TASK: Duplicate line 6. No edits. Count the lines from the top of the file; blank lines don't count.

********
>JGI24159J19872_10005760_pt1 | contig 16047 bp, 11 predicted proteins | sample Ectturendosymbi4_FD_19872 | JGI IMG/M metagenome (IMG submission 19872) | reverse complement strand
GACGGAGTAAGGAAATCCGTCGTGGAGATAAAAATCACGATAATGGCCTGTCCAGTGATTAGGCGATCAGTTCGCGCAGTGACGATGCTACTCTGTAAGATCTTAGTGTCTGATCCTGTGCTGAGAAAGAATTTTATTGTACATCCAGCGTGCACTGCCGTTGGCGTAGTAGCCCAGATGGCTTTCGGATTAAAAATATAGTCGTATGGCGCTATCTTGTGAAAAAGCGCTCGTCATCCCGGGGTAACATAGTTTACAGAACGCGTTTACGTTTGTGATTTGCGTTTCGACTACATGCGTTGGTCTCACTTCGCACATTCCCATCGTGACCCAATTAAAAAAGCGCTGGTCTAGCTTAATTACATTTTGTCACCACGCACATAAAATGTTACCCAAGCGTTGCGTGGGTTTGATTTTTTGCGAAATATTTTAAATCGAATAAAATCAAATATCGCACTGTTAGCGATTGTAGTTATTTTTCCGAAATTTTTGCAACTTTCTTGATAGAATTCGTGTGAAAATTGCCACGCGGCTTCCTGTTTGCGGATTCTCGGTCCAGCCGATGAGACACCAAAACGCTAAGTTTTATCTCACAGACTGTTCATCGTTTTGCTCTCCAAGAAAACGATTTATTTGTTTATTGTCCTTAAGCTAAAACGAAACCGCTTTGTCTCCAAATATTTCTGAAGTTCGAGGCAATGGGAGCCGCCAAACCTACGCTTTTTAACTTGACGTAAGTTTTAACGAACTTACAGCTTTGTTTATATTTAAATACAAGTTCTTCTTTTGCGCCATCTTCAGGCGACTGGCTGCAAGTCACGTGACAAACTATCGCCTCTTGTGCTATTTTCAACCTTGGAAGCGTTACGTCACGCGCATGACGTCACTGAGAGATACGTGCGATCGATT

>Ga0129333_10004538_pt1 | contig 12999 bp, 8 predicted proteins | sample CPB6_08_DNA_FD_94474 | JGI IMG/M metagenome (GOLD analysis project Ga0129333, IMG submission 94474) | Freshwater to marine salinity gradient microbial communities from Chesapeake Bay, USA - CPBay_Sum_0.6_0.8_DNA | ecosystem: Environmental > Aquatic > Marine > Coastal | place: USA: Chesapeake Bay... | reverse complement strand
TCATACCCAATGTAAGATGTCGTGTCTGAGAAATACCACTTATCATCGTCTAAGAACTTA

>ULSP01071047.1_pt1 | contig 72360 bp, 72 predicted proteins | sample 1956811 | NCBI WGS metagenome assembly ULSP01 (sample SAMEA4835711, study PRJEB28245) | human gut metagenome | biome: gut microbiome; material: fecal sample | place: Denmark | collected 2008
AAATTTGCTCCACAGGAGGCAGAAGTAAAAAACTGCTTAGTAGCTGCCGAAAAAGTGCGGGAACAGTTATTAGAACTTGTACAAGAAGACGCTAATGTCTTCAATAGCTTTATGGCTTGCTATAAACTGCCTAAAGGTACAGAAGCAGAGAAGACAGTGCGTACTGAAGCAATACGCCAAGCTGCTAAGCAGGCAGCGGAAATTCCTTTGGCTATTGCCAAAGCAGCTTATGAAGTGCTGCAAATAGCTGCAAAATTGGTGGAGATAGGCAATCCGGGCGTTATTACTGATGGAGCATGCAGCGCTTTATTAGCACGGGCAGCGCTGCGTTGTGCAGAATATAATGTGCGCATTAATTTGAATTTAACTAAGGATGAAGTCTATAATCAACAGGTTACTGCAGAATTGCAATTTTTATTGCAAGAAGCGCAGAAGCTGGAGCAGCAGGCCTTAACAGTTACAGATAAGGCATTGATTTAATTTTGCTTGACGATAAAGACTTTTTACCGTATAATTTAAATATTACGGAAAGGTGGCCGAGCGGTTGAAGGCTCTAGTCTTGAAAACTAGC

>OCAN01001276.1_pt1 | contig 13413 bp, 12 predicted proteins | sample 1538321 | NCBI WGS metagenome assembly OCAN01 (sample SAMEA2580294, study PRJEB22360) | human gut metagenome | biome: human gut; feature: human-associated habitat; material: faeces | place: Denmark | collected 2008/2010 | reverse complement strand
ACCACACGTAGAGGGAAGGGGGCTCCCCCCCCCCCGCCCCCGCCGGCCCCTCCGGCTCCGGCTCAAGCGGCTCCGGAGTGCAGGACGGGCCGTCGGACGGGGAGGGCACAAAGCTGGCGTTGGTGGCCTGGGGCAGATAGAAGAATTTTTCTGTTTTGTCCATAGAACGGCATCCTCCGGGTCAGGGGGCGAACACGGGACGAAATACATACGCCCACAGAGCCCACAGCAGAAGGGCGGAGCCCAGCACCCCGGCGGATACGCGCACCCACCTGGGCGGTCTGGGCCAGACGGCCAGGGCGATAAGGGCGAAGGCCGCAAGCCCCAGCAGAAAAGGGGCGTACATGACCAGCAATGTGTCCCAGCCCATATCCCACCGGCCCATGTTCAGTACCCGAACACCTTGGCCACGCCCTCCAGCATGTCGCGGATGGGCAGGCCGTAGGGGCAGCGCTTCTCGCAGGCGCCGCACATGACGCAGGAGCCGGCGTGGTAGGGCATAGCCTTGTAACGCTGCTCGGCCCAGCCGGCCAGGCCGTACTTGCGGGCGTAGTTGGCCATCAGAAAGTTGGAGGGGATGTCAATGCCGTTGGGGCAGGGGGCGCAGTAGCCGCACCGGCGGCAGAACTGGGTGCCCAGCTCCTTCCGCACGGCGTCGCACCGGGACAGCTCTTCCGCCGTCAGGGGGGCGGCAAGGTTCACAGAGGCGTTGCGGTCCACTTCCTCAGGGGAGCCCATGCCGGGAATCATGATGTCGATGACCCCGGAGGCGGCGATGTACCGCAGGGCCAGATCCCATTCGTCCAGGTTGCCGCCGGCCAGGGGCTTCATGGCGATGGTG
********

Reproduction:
AAATTTGCTCCACAGGAGGCAGAAGTAAAAAACTGCTTAGTAGCTGCCGAAAAAGTGCGGGAACAGTTATTAGAACTTGTACAAGAAGACGCTAATGTCTTCAATAGCTTTATGGCTTGCTATAAACTGCCTAAAGGTACAGAAGCAGAGAAGACAGTGCGTACTGAAGCAATACGCCAAGCTGCTAAGCAGGCAGCGGAAATTCCTTTGGCTATTGCCAAAGCAGCTTATGAAGTGCTGCAAATAGCTGCAAAATTGGTGGAGATAGGCAATCCGGGCGTTATTACTGATGGAGCATGCAGCGCTTTATTAGCACGGGCAGCGCTGCGTTGTGCAGAATATAATGTGCGCATTAATTTGAATTTAACTAAGGATGAAGTCTATAATCAACAGGTTACTGCAGAATTGCAATTTTTATTGCAAGAAGCGCAGAAGCTGGAGCAGCAGGCCTTAACAGTTACAGATAAGGCATTGATTTAATTTTGCTTGACGATAAAGACTTTTTACCGTATAATTTAAATATTACGGAAAGGTGGCCGAGCGGTTGAAGGCTCTAGTCTTGAAAACTAGC